Organization skeptical after Missouri lobbyist gift numbers released
JEFFERSON CITY - Data from the Missouri Ethics Commission revealed Missouri lawmakers as a whole received fewer gifts from lobbyists in 2014 than in 2015. However, the executive director of the commission said it may not be that lawmakers are actually receiving fewer gifts, but receiving gifts in ways that go unreported under current Missouri law.
Progress Missouri is a progressive advocacy organization. The group organized the data from the Missouri Ethics Commission to chart which lawmakers received the most. Progress Missouri Communications Director Kevin Garner said Missouri's ethics laws need improvement.
"Unfortunately, Missouri has probably the worst ethic laws in the country right now," Garner said.
Currently in Missouri there is no cap on how much money lobbyists can spend on lawmakers. Garner said the data doesn't necessarily reveal that lawmakers are receiving fewer gifts, but that there is fewer reports of gifts.
"While we would wish it's because there is a decision to have and receive less lobbyists gifts, which possibly could be true, unfortunately that's also part of the problem with Missouri's lobbyists laws and the lack of transparency. There is a variety of ways to get around reporting gifts or kind of covering up receiving gifts," Garner said.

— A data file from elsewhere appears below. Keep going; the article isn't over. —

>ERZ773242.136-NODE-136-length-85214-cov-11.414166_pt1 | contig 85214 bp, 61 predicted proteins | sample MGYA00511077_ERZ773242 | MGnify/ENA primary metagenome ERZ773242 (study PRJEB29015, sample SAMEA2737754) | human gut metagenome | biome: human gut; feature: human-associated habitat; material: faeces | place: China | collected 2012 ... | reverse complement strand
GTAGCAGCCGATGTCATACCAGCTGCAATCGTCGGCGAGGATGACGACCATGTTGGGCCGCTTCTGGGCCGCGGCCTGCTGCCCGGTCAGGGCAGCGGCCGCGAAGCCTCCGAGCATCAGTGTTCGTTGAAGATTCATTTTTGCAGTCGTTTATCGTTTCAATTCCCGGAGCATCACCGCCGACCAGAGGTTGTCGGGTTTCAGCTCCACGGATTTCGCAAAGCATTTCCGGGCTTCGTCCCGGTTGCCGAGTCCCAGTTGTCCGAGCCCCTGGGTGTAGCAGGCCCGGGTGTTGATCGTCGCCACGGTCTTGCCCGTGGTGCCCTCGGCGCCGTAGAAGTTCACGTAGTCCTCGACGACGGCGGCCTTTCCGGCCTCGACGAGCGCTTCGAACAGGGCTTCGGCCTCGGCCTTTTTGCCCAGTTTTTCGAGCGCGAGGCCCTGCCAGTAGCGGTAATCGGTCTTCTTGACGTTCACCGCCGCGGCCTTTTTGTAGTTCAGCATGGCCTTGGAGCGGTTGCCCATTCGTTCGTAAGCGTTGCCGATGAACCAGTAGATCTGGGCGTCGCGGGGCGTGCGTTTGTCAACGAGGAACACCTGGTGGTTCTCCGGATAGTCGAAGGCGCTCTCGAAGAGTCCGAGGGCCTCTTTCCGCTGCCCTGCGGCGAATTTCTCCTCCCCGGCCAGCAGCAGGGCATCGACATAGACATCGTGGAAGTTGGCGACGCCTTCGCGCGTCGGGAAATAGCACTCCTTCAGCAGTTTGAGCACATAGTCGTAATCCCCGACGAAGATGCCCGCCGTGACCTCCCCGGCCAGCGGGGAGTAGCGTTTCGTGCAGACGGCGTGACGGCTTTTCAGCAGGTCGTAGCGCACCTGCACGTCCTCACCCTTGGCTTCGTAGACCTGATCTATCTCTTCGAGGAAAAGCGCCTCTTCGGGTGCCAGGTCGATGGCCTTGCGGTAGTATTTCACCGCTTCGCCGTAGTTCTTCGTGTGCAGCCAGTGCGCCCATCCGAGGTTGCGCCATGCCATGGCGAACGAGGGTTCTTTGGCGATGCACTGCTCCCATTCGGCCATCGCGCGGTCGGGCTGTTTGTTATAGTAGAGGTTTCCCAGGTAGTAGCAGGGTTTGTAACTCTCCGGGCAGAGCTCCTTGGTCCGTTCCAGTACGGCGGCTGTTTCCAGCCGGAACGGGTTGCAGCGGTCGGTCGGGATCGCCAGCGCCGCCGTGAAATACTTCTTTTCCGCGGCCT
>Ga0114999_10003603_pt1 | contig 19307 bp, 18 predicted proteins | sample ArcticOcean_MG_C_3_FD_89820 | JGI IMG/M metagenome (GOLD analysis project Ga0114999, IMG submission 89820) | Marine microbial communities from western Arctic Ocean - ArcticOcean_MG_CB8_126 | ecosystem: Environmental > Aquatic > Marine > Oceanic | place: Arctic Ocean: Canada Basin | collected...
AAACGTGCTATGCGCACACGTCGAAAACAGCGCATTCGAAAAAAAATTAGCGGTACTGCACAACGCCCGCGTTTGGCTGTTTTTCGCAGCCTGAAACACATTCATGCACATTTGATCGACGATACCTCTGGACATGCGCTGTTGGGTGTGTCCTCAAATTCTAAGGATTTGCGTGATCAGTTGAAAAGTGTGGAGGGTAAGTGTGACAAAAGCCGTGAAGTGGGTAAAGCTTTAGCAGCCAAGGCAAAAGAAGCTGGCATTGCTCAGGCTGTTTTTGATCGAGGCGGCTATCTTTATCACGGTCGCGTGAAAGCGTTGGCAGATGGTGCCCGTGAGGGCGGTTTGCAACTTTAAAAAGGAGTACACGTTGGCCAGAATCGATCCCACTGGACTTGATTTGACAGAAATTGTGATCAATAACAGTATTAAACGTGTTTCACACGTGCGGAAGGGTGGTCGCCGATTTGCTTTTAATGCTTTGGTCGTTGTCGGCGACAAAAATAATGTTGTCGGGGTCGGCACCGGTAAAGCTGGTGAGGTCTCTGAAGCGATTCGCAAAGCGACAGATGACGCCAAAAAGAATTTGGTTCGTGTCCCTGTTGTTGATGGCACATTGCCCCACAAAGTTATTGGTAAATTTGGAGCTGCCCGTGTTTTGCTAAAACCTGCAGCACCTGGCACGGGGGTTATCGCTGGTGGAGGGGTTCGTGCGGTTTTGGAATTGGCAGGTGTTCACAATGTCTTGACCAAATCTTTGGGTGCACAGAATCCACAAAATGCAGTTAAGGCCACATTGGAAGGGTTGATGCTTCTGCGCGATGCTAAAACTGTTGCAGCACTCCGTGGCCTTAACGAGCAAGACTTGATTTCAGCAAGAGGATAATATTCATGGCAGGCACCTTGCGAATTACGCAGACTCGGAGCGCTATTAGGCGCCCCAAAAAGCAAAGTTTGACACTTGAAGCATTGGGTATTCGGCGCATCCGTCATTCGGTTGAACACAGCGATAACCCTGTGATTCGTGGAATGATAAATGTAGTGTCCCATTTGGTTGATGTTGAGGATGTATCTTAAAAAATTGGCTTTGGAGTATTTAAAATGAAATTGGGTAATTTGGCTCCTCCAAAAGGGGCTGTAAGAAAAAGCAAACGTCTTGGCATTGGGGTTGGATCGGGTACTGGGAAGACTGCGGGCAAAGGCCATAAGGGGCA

Currently if a lawmaker pays back a lobbyist from either his or her personal account of his or her campaign account, it will still show up as receiving zero dollars. Also, if a lobbyist gives the gift to a whole committee or the entire legislature, the individual doesn't have to report it.
KOMU 8 News investigated lobbyist gifts and reporting in a Target 8 report prior to the 2015 session.
There are many ethics reform bills on the 2016 legislative agenda in Missouri.
"Some of the items being discussed right now in Missouri are putting for example either a cap on lobbyist gifts to individual members of the General Assembly and other public officials or perhaps even outright banning gifts. That would be a pretty significant step for Missouri because right now our laws do not cap how much a lobbyist can expend upon a legislator," said the Missouri Ethics Commission Executive Director James Klahr.
The Missouri House heard two ethics bills Tuesday. One would prohibit elected officials from investing campaign funds in anything except short-term treasury instruments or short-term bank certificates, and the other would impose requirements for personal financial disclosure and restrictions on conflicts of interest to private advisers of executive branch appointed by the governor.
KOMU 8 News reached out to several lawmakers about the issue Tuesday afternoon, but none responded to requests for comment.
KOMU 8 News is working to independently analyze the numbers from the state and will update this story with findings.